After much discussion, I got my way, which I expected; I’ve only not gotten my way two times with my husband, and that’s when I wanted to buy a crossbow and buy a foosball coffee table. (For the record, I got my way on the second one a few years later.) He wasn’t happy about it, but we made the bike purchase anyway, with the condition that I wear a helmet, which I thought was lame given my age. (Yet another reason I’m an idiot.)

This is what I bought:

(Okay, that picture doesn’t really do it justice. Here is a picture of what the one I bought looked like, if you want to see the real deal. If you’re thinking that this isn’t the type of bike one would be riding on the open road and possibly on bike trails in the mountains, then you would be right.)

My first attempt on the bike didn’t go so well. More than 15 years and bunches of pounds later didn’t help matters much, so I wobbled down the end of our short road and came back. I was done for the day.

“I think we should just take that thing back,” my husband told me. “This is not going to end well.”

Ha. What did he know?

As it turns out, a lot.

The next day was Saturday, and we were having a small get-together. We had several friends over, got super wild and played Lord of the Rings Trivial Pursuit, and had a few drinks. (Those of us feeling rather depressed over getting old might have had more than a few.) Around 2 AM, I was feeling a bit crowded since people still hadn’t left, so I went outside to sit on the porch for a bit to get some space. As I was sitting there, I spied my bike at the end of the porch, in all of its beautiful teal and white glory.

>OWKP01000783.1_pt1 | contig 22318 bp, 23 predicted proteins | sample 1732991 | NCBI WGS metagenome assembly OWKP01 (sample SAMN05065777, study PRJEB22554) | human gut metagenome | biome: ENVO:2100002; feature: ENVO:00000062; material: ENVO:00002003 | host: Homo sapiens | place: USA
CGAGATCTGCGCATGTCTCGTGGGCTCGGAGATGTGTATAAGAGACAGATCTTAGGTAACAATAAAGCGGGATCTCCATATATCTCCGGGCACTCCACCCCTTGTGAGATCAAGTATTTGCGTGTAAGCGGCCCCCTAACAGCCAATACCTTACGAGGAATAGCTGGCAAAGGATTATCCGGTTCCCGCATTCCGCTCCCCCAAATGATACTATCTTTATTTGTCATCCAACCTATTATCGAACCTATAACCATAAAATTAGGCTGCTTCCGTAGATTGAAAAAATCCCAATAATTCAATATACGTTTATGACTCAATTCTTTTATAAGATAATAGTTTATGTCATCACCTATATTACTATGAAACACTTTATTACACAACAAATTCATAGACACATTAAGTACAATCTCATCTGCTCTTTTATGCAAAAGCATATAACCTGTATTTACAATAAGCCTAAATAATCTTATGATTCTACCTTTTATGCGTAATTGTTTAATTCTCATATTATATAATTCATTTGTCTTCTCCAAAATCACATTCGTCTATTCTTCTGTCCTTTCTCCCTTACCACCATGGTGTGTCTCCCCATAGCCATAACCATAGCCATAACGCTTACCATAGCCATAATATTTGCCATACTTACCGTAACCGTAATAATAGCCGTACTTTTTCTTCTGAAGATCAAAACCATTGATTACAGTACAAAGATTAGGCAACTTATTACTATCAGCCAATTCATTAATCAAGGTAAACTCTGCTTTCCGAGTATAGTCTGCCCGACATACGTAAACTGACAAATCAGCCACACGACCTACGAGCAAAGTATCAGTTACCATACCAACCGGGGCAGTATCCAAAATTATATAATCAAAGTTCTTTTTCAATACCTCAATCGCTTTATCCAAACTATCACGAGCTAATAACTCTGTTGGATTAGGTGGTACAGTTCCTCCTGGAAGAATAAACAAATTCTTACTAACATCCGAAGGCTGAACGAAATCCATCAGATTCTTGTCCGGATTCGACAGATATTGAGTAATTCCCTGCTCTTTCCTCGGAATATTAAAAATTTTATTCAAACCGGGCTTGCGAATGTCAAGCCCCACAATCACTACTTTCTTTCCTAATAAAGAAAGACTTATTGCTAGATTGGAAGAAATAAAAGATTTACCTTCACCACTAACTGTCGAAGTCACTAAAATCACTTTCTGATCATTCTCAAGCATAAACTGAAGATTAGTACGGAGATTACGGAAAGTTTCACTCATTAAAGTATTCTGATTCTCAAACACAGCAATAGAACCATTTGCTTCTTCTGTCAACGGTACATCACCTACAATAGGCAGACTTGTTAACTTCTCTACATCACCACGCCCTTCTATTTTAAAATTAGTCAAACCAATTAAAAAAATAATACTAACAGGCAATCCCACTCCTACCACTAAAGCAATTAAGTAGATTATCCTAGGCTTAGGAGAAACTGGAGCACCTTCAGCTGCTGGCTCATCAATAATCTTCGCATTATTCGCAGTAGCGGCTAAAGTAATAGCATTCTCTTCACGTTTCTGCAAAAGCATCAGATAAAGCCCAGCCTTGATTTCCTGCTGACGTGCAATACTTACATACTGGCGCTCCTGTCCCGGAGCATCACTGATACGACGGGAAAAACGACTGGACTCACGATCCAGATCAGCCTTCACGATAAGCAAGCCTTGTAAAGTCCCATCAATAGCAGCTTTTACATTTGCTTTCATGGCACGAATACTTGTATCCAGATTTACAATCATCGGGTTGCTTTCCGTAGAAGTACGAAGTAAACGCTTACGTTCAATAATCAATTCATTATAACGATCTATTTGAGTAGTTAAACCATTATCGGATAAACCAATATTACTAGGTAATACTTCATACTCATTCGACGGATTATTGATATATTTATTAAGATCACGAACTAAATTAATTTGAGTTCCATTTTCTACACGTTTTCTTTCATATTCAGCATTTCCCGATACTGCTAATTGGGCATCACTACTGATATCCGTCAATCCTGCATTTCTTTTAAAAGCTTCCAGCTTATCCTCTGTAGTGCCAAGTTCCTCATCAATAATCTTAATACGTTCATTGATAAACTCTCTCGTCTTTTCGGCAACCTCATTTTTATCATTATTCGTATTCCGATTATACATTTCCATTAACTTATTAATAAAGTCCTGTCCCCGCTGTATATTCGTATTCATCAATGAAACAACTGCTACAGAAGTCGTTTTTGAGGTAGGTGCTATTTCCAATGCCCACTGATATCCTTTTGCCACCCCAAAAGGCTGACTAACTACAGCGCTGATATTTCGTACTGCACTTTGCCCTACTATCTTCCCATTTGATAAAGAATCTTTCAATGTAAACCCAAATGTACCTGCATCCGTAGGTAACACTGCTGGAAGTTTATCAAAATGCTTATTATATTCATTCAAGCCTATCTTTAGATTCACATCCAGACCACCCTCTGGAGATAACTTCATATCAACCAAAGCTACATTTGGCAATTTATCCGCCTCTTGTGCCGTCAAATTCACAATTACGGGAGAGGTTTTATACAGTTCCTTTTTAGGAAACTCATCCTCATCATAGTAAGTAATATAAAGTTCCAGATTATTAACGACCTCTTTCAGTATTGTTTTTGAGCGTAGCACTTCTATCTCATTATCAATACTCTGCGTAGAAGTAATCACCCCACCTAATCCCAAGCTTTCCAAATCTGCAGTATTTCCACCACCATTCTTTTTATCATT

Ride me, it beckoned.

It was like I was Frodo and it was the One Ring — I was drawn to it. The next thing I knew, I was riding down my driveway and down my road (which I must add is partially a gravel circle with not a lot of houses and next to no traffic, so you don’t think I was a complete idiot). My plan was to ride to the corner and come back.

I was doing great. If only my husband could see me now! Nary a wobble in sight.


And then, right as I was about to turn into our driveway and make my triumphant return, I lost my balance. I put my foot out to steady myself, except for my foot landed on some loose gravel, causing my ankle to turn in, and I heard a “snap.”

That hurt. A lot. And there was no one around to help me up. I sat there at the edge of the driveway for a few minutes and finally forced myself up and hobbled up the driveway and inside the house.

My husband gave me one look when I came in and knew exactly what had happened.

“You didn’t.”

“I did.”

“And you didn’t even wear your helmet,” he said, which he knew because it was sitting on the end table.

The next morning, my ankle was swollen to the size of a softball, so we went to the orthopedic urgent care where the doctor told me that I likely had grade 3 ankle sprain and would need to wear a walking boot and then do physical therapy. That was a fun way to spend part of my third-life crisis.

I learned a valuable lesson that night — don’t exercise, which was a lesson I should’ve learned the time I tried to use an exercise ball.

Dumbest/silliest thing you did in a third or mid life crisis, if you had one?